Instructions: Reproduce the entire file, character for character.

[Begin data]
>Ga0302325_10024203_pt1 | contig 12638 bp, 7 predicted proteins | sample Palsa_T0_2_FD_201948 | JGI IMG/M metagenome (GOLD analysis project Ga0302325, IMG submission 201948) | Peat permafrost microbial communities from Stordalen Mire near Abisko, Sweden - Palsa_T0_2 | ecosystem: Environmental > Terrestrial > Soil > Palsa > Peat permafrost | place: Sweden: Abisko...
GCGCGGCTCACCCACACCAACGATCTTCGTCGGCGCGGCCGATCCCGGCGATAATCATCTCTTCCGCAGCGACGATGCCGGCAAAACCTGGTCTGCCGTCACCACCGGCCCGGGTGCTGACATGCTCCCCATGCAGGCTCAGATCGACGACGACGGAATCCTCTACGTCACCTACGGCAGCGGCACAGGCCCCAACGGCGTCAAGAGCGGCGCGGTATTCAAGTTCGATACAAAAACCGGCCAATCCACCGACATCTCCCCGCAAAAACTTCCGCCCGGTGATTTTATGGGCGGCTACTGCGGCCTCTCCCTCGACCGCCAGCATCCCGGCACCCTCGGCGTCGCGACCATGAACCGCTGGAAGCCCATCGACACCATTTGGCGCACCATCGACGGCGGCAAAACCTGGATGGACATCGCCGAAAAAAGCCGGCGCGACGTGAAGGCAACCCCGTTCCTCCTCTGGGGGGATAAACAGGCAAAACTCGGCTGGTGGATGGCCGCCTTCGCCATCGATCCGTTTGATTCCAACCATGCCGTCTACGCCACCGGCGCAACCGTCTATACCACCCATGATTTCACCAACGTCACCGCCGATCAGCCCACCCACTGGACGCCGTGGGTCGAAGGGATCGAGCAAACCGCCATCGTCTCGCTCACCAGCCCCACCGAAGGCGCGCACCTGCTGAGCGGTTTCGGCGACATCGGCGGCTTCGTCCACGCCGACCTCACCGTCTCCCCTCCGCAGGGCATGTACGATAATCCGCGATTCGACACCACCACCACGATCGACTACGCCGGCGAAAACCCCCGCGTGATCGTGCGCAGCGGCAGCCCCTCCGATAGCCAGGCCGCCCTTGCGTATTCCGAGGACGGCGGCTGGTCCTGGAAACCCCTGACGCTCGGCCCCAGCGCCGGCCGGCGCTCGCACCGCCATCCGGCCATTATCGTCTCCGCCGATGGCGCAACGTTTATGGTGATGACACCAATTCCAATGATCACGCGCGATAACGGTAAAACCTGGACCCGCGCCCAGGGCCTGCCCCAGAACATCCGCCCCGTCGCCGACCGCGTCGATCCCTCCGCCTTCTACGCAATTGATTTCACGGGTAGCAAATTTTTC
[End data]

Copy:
>Ga0302325_10024203_pt1 | contig 12638 bp, 7 predicted proteins | sample Palsa_T0_2_FD_201948 | JGI IMG/M metagenome (GOLD analysis project Ga0302325, IMG submission 201948) | Peat permafrost microbial communities from Stordalen Mire near Abisko, Sweden - Palsa_T0_2 | ecosystem: Environmental > Terrestrial > Soil > Palsa > Peat permafrost | place: Sweden: Abisko...
GCGCGGCTCACCCACACCAACGATCTTCGTCGGCGCGGCCGATCCCGGCGATAATCATCTCTTCCGCAGCGACGATGCCGGCAAAACCTGGTCTGCCGTCACCACCGGCCCGGGTGCTGACATGCTCCCCATGCAGGCTCAGATCGACGACGACGGAATCCTCTACGTCACCTACGGCAGCGGCACAGGCCCCAACGGCGTCAAGAGCGGCGCGGTATTCAAGTTCGATACAAAAACCGGCCAATCCACCGACATCTCCCCGCAAAAACTTCCGCCCGGTGATTTTATGGGCGGCTACTGCGGCCTCTCCCTCGACCGCCAGCATCCCGGCACCCTCGGCGTCGCGACCATGAACCGCTGGAAGCCCATCGACACCATTTGGCGCACCATCGACGGCGGCAAAACCTGGATGGACATCGCCGAAAAAAGCCGGCGCGACGTGAAGGCAACCCCGTTCCTCCTCTGGGGGGATAAACAGGCAAAACTCGGCTGGTGGATGGCCGCCTTCGCCATCGATCCGTTTGATTCCAACCATGCCGTCTACGCCACCGGCGCAACCGTCTATACCACCCATGATTTCACCAACGTCACCGCCGATCAGCCCACCCACTGGACGCCGTGGGTCGAAGGGATCGAGCAAACCGCCATCGTCTCGCTCACCAGCCCCACCGAAGGCGCGCACCTGCTGAGCGGTTTCGGCGACATCGGCGGCTTCGTCCACGCCGACCTCACCGTCTCCCCTCCGCAGGGCATGTACGATAATCCGCGATTCGACACCACCACCACGATCGACTACGCCGGCGAAAACCCCCGCGTGATCGTGCGCAGCGGCAGCCCCTCCGATAGCCAGGCCGCCCTTGCGTATTCCGAGGACGGCGGCTGGTCCTGGAAACCCCTGACGCTCGGCCCCAGCGCCGGCCGGCGCTCGCACCGCCATCCGGCCATTATCGTCTCCGCCGATGGCGCAACGTTTATGGTGATGACACCAATTCCAATGATCACGCGCGATAACGGTAAAACCTGGACCCGCGCCCAGGGCCTGCCCCAGAACATCCGCCCCGTCGCCGACCGCGTCGATCCCTCCGCCTTCTACGCAATTGATTTCACGGGTAGCAAATTTTTC